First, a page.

The vehicle identification number (VIN) is composed of 17 characters (digits and capital letters) that act as a unique identifier for the vehicle. A VIN displays the car's unique features, specifications and manufacturer.
The VIN can be found in a couple of places including on the car's registration label (1), on the compliance plate in the engine bay (2) or on the passenger side windshield (3), or on one of the door posts (where the door latches when it is closed) (4). See the image below:
23 Feb 15
When you're next in the market for buying a second hand car, it's important that you first create a detailed checklist to protect yourself against budget busters, common scams, deception and full-on fraud.
Whether you're keen to make your big-ticket car purchase via a private seller or licensed dealership, you must remain vigilant for encumbered or stolen vehicles. The following CarHistory tips should steer you in the right direction and protect your finances.
If you know the model/s that suit your specific needs, it's time to learn their market value. Online price guides will help to ensure you don't pay above the odds.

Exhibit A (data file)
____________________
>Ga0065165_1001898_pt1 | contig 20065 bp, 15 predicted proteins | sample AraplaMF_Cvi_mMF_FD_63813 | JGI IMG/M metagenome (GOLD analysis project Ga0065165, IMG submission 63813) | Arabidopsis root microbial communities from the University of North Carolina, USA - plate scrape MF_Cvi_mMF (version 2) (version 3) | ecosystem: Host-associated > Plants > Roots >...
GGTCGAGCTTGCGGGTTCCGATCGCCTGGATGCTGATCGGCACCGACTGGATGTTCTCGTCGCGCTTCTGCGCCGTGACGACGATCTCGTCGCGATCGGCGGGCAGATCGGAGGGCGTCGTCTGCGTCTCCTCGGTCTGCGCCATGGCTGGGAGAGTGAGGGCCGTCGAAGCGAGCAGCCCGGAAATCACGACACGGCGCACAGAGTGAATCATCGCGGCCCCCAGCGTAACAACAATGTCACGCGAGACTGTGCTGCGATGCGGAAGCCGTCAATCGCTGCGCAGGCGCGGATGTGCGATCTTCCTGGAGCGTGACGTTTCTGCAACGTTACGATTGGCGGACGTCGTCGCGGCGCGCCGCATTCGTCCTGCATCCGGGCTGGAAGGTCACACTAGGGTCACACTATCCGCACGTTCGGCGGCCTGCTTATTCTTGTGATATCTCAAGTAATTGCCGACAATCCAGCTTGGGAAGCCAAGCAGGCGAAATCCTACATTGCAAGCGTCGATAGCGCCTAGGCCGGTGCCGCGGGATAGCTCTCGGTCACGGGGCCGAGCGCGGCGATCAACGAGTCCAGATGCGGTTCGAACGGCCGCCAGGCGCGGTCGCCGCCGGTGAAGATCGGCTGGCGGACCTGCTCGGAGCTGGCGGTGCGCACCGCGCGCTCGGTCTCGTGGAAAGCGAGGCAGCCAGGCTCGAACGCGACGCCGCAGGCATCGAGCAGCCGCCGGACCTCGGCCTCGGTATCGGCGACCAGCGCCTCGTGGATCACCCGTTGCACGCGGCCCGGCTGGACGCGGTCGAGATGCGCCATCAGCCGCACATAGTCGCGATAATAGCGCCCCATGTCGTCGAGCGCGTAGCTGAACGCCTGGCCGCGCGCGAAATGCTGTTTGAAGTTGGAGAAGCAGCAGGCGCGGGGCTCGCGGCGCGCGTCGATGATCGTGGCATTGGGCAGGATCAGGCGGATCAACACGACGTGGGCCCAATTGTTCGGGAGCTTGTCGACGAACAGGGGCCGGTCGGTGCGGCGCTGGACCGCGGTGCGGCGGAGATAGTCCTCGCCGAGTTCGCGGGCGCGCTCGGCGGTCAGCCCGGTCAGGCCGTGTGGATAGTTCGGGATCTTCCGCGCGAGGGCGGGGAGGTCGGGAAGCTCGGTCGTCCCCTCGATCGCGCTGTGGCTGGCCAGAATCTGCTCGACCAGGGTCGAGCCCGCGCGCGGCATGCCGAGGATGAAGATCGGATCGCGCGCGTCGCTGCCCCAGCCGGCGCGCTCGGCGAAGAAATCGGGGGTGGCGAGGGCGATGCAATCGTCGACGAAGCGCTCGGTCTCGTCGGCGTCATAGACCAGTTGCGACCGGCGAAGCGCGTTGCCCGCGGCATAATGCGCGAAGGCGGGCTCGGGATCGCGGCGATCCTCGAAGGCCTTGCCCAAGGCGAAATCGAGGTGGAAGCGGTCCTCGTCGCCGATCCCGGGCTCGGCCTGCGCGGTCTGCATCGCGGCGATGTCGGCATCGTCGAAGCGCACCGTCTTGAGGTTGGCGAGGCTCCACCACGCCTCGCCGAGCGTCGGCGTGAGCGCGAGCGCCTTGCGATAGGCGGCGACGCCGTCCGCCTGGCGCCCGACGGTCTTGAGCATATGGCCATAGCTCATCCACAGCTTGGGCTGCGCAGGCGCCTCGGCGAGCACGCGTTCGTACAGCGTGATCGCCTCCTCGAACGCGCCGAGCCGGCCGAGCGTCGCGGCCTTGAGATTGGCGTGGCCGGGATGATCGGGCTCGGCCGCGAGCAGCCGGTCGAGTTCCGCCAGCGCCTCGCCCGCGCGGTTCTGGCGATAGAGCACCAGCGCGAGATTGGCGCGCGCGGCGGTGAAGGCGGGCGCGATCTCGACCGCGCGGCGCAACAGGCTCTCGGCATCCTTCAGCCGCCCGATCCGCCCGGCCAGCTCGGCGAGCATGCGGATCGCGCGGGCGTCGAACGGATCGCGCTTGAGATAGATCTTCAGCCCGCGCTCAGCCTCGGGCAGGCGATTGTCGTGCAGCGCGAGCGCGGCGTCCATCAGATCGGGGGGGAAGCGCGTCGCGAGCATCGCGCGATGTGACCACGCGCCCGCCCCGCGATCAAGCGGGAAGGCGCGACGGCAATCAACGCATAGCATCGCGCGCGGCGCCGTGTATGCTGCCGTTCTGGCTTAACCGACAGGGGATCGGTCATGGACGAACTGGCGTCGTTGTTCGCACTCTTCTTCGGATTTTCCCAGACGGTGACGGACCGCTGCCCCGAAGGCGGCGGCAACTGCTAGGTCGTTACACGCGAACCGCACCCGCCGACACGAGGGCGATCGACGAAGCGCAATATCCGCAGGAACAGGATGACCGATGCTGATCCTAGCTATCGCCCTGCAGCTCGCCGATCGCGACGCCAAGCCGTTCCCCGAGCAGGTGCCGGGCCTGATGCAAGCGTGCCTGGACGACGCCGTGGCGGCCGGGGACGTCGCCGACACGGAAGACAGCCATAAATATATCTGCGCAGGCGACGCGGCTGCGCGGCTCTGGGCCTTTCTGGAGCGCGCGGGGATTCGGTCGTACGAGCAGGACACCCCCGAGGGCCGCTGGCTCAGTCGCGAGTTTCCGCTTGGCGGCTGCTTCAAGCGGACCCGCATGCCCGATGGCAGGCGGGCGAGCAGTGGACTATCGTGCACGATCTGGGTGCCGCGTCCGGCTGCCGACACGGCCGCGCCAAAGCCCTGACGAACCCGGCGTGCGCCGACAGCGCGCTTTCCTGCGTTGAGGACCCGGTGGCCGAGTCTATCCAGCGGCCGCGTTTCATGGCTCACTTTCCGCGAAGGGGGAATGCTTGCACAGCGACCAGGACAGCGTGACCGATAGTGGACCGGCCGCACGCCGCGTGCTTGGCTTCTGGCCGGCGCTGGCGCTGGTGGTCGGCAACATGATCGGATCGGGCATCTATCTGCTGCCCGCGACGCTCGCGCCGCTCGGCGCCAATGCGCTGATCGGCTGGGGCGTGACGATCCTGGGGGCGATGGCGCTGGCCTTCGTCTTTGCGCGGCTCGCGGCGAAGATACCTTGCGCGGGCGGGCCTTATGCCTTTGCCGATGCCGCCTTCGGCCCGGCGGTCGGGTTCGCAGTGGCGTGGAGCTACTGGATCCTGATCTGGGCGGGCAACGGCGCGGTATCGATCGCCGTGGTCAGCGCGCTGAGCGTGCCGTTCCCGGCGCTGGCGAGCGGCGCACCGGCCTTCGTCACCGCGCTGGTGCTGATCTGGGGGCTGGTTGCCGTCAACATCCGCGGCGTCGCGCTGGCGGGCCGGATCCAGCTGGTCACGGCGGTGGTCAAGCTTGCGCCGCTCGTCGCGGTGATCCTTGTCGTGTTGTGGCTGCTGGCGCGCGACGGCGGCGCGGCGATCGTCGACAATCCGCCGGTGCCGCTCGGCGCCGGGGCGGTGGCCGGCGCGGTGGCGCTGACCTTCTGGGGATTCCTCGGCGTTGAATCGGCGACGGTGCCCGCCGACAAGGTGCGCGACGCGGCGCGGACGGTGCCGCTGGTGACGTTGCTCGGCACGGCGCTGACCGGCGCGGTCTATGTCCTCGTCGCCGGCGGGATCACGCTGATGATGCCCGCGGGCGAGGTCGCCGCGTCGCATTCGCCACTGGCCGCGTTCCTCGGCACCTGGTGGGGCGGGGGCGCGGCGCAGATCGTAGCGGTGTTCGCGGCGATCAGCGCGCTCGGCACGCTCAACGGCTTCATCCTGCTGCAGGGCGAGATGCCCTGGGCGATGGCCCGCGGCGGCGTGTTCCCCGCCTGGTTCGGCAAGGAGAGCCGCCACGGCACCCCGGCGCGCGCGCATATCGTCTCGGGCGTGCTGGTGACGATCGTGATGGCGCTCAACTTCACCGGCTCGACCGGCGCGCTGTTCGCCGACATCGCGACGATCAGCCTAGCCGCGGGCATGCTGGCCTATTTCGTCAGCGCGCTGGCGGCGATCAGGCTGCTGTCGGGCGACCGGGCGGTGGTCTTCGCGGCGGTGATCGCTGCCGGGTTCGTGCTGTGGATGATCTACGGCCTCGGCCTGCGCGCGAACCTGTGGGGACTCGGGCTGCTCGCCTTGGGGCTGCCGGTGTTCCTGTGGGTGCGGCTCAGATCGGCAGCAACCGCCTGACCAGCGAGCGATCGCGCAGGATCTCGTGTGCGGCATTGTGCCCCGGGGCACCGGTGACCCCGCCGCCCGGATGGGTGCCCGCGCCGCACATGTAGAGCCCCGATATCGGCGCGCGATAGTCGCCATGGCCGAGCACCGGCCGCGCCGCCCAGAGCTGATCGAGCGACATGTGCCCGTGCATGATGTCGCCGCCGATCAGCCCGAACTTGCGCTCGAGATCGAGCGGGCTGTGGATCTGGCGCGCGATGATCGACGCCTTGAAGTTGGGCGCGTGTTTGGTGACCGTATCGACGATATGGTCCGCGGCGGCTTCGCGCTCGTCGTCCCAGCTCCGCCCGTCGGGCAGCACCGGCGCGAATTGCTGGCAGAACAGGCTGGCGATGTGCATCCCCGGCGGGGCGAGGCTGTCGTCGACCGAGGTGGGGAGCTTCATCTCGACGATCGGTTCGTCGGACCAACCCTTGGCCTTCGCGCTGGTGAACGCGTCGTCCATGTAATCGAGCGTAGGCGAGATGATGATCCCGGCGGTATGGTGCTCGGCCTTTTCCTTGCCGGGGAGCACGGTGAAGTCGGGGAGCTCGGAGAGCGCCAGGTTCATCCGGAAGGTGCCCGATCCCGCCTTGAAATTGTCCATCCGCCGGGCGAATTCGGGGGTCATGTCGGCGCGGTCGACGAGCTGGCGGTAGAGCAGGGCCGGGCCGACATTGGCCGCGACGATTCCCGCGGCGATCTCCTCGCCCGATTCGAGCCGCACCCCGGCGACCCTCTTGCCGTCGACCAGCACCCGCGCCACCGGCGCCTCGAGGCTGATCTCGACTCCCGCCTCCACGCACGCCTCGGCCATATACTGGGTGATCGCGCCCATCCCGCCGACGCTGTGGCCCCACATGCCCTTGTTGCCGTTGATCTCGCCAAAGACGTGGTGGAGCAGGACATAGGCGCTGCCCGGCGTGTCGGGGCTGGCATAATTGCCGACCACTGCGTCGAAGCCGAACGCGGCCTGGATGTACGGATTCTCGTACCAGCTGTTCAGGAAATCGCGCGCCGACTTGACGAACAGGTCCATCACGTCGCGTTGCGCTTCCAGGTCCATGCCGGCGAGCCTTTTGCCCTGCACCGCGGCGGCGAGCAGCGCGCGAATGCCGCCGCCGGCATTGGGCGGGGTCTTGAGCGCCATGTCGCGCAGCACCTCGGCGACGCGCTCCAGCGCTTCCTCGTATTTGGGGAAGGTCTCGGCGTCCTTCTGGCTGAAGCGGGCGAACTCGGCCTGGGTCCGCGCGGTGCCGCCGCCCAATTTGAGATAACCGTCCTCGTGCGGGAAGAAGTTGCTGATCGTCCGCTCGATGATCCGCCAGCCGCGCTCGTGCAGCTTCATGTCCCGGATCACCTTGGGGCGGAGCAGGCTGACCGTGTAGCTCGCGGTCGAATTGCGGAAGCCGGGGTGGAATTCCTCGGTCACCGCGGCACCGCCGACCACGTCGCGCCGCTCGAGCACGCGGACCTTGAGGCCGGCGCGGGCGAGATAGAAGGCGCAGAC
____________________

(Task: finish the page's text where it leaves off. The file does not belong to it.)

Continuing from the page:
Before you go anywhere near a dealership or private seller, set yourself a realistic budget. Without a budget, you risk overextending yourself. Remember to include insurance, regular maintenance, registration and running costs in your sums.
Take the time to assess the deal thoroughly. Remember the old adage: if it seems too good to be true, it probably is. Very low priced vehicles should set off alarm bells.
Unless you're purchasing online and have conducted in-depth CarHistory reports, never, ever transfer your hard-earned cash to a seller before giving the car the once over in person.
To the untrained eye, it may be hard to spot a vehicle that's been written off and repaired. And there's no guarantee a car seller will let you in on their little secret.
CarHistory reports establish whether used cars have a secret history of write offs, theft, storm damage, flood damage or an inaccurate odometer.